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"I certainly admire the artwork that Mark Shapiro is doing putting that team together over the years," Cashman said, "and having it grow into something special right now."

When told of those remarks, particularly the "artwork" comment, Shapiro smiled and said, "He's a great wordsmith. He's got a little John Hart in him."

Harsh words, kind words: The buzz around the ballpark before Sunday's game was, of course, about the ultimatum Yankees owner George Steinbrenner essentially issued to skipper Joe Torre.

Steinbrenner told The Bergen Record of Hackensack, N.J., that Torre's "job is on the line" if the Yankees don't win this series.

Wedge was asked if he's ever thought about what it would be like to work in such an environment. Obviously, Indians owner Paul Dolan doesn't have Steinbrenner's penchant for publicity.

"I don't waste time and energy on it," Wedge said.

But Wedge was effusive in his praise of Torre.

"I think he's a fantastic human being, and I've got nothing but respect for him," Wedge said. "When you talk about the game of baseball right now, I think sometimes we lose sight of the fact that we've got some tremendous, historic Major League managers that are still in this game. And Joe Torre's right up there at the top of the list."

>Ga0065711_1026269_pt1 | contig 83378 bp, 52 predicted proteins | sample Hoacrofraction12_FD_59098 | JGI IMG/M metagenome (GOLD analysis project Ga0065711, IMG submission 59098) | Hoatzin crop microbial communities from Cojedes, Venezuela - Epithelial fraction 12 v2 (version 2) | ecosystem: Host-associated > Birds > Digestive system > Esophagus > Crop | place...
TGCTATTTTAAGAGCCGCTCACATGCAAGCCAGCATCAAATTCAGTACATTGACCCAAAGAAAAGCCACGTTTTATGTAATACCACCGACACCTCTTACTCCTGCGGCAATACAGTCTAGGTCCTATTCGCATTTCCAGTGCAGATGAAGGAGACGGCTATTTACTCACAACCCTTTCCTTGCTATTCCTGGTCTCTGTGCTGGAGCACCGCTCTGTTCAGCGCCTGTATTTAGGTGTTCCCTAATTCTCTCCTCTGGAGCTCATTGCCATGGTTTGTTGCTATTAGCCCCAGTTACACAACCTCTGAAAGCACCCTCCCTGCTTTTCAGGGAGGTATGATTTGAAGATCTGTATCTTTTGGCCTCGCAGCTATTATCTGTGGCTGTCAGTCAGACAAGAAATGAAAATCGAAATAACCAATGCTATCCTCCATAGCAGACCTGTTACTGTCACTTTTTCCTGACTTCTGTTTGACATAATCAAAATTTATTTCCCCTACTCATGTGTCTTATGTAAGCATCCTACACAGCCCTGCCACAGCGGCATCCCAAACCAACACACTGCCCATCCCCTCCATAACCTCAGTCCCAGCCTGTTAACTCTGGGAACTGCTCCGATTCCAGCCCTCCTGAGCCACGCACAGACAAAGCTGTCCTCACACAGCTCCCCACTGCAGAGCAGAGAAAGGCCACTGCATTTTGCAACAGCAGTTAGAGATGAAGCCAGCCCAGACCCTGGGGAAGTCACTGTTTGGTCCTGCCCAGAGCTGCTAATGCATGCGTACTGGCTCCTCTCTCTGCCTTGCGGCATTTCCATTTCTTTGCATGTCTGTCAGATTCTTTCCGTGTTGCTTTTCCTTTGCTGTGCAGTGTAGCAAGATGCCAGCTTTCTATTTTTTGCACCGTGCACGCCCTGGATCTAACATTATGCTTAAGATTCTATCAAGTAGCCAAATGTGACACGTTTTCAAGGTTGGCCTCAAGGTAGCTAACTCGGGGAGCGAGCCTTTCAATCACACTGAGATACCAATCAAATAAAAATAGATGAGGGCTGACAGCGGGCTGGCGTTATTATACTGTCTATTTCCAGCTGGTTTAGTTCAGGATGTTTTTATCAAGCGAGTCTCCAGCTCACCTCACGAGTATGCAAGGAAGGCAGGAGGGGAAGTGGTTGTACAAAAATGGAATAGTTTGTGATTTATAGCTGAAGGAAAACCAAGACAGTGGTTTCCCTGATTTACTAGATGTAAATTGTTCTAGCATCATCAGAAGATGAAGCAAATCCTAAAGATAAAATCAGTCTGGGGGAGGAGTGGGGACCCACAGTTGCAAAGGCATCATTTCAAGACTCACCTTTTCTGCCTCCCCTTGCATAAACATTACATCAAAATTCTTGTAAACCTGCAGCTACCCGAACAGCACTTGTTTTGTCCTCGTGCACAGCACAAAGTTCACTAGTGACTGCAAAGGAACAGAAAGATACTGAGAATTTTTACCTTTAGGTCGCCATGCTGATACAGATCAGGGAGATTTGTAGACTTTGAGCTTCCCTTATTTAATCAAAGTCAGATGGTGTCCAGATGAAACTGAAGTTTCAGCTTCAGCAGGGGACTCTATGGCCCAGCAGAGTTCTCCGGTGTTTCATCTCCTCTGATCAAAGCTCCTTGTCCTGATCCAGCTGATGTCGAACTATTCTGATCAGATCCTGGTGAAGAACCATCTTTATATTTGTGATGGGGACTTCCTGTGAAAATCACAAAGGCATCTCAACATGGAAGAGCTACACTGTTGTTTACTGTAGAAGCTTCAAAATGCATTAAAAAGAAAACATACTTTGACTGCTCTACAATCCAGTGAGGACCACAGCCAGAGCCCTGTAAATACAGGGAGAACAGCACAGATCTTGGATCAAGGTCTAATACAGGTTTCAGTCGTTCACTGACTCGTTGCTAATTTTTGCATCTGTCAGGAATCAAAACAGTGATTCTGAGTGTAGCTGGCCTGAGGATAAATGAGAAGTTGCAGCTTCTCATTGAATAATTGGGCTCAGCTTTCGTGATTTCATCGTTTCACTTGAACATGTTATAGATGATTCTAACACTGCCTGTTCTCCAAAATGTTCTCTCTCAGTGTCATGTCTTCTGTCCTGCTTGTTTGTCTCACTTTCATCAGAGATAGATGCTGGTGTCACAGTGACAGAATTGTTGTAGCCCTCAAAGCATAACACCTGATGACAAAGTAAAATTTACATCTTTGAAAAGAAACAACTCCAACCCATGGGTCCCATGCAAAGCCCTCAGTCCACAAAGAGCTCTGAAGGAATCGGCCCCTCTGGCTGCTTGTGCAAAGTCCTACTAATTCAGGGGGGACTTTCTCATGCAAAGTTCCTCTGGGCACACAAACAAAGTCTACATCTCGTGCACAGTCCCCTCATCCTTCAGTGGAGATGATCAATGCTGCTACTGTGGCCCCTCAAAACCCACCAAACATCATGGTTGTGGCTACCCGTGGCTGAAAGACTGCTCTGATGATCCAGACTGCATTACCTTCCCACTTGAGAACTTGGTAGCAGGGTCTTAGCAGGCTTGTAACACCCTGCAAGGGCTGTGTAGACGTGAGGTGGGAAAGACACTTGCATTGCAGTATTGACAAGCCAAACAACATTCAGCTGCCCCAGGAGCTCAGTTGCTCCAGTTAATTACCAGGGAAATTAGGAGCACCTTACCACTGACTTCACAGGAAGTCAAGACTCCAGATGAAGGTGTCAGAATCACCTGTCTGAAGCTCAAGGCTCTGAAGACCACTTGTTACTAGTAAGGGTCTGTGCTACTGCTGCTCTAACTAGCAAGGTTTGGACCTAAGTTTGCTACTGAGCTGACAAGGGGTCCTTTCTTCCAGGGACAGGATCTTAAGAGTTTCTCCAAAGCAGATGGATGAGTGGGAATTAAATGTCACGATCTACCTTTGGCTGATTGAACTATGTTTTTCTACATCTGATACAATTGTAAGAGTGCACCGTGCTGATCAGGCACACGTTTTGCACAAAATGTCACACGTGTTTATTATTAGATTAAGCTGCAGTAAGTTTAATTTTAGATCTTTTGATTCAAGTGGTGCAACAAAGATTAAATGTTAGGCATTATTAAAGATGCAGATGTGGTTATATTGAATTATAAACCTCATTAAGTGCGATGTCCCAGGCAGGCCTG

Tribe tidbits: Closer Joe Borowski hasn't pitched since the Sept. 30 season finale in Kansas City, but Wedge said he threw a strong bullpen session during Saturday's workout. "I'd love to have him in there [Sunday]," Wedge said, "for all the right reasons." ... Wedge said he pinch-hit right-hander Gutierrez for right-hander Jason Michaels against left-hander Andy Pettitte in Friday's game because he was planning on using Gutierrez as a defensive replacement later in the game, anyway. "I didn't want it to be a two-player move in that type of ballgame," Wedge said. "It allows us to use one player and still have him on defense." Gutierrez struck out on three breaking balls. ... Lofton is batting .714 (5-for-7) with four RBIs in this series. He now has 41 career postseason hits with Cleveland, which ranks fourth all-time on the Indians' postseason list. Only Omar Vizquel (57), Jim Thome (43) and Manny Ramirez (42) have more.

Nice crowd: The Indians expected 14,000 fans at Jacobs Field for a jumbotron broadcast of Sunday night's game. All tickets offered in the lower bowl and club sections sold out. Lower bowl tickets were free, while club seats were $25 and included unlimited food. Those tickets are available for the potential Game 4.

Should the Indians advance to the ALCS, the club might also open up the upper deck of the ballpark for broadcasts of road games.

On deck: Game 4, if necessary, would take place at 7:30 p.m. ET Monday at Yankee Stadium. Byrd would start for the Indians, and the Yankees would either start Chien-Ming Wang on three days' rest or go with veteran Mike Mussina.

Anthony Castrovince is a reporter for MLB.com This story was not subject to the approval of Major League Baseball or its clubs.

{"content":["division_series" ] }
{"content":["division_series" ] }